Intensive Psychotherapy is more effective than brief therapy for treating bipolar disorder
Patients taking medications to treat bipolar disorder are more likely to get well faster and stay well if they receive intensive psychotherapy, according to results from the Systematic Treatment Enhancement Program for Bipolar Disorder (STEP-BD), funded by the National Institutes of Health’s (NIH) National Institute of Mental Health (NIMH).
Bipolar disorder, a debilitating illness marked by severe mood swings between depression and mania, affects 2.6 percent of Americans in any given year. “We know that medication is an important component in the treatment of bipolar illness. These new results suggest that adding specific, targeted psychotherapy to medication may help give patients a better shot at lasting recovery,” said NIH Director Dr. Elias A. Zerhouni.
“STEP-BD is helping us identify the best tools—both medications and psychosocial treatments—that patients and their clinicians can use to battle the symptoms of this illness,” said NIMH Director Thomas R. Insel, M.D.
Psychotherapy together with medication is often used to treat bipolar illness. In addition to examining the role of medication, STEP-BD compared several types of psychotherapy to pinpoint the most effective treatments and treatment combinations.
In a study of 293 participants already taking medication for their bipolar disorder, researchers at the University of Colorado tested the effectiveness of three types of intensive, nine-month-long psychotherapy compared to a control group that received a three-session, psychoeducational program called collaborative care. The intensive therapies were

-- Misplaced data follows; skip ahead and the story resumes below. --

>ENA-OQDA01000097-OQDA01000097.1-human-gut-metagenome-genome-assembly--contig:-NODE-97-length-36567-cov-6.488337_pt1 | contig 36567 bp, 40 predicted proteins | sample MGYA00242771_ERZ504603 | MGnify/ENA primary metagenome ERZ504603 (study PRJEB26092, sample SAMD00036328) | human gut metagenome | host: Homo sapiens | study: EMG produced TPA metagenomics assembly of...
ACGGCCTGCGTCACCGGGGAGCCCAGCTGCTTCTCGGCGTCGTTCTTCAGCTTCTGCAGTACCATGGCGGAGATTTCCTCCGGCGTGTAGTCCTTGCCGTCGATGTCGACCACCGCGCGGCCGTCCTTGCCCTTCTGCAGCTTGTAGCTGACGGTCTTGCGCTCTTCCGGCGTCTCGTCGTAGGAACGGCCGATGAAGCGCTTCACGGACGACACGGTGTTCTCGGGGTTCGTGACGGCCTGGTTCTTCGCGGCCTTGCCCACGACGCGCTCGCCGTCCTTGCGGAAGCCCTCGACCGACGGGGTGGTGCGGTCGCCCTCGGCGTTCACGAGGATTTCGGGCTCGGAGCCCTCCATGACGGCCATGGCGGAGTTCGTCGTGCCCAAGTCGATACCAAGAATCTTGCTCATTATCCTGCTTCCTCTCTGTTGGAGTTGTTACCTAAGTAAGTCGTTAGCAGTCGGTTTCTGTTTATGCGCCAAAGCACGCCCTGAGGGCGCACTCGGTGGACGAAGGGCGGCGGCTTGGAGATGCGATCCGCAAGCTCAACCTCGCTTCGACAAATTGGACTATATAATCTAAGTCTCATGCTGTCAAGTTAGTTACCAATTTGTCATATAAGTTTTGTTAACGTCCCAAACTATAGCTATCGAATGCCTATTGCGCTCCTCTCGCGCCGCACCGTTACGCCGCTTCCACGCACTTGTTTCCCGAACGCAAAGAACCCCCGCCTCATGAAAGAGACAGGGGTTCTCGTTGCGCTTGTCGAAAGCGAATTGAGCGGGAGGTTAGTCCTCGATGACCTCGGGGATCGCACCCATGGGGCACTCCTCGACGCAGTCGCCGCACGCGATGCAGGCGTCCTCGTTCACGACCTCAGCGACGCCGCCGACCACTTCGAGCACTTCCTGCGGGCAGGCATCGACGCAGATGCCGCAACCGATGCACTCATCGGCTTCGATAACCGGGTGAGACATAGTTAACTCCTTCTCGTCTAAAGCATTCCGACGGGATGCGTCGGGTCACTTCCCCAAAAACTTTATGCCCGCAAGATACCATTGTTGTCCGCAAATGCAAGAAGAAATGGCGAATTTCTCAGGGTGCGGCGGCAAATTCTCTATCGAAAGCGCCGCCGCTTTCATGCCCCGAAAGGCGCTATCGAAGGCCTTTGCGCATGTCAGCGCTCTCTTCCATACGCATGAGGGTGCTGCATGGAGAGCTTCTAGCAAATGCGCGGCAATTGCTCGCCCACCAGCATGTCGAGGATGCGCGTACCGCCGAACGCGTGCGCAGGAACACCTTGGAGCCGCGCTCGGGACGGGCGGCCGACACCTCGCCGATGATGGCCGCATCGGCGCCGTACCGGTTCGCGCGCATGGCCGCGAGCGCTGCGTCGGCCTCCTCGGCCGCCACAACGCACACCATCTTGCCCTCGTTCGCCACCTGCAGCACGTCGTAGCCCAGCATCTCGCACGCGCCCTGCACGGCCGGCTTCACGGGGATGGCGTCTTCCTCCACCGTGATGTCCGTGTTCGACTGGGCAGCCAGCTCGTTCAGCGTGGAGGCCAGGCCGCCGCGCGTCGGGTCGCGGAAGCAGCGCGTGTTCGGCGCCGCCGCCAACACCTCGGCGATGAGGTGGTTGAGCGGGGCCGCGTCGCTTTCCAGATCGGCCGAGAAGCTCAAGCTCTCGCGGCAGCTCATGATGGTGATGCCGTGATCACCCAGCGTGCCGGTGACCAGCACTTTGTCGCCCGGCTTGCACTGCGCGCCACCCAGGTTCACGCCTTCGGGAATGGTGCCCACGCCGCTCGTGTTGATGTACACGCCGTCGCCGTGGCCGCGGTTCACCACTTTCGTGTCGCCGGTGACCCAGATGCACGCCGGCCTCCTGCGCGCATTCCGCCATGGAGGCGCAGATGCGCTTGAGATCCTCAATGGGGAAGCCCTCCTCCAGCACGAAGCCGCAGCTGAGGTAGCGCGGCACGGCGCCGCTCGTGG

- family-focused therapy, which involved patients’ family members and focused on enhancing family coping, communication and problem-solving;
- cognitive behavioral therapy, which focused on helping the patient understand distortions in thinking and activity, and learn new ways of coping with the illness; and
- interpersonal and social rhythm therapy, which focused on helping the patient stabilize his or her daily routines and sleeping cycles, and solve key relationship problems.
The researchers compared patients’ time to recovery and their stability over one year.
Over the course of the year, 64 percent of those in the intensive psychotherapy groups had become well, compared with 52 percent of those in collaborative care therapy. Patients in intensive psychotherapy also became well an average of 110 days faster than those in collaborative care. In addition, patients who received intensive psychotherapy were one and a half times more likely to be clinically well during any month out of the study year than those who received collaborative care. About a third of those in each group dropped out of the study.
None of the three intensive psychotherapies appeared to be significantly more effective than the others, although rates of recovery were higher among those in family-focused therapy compared to the other groups.
“Intensive psychotherapy, when used as an adjunctive treatment to medication, can significantly enhance a person’s chances for recovering from depression and staying healthy over the long term,” said David Miklowitz, Ph.D., of the University of Colorado. “It should be considered a vital part of the effort to treat bipolar illness.”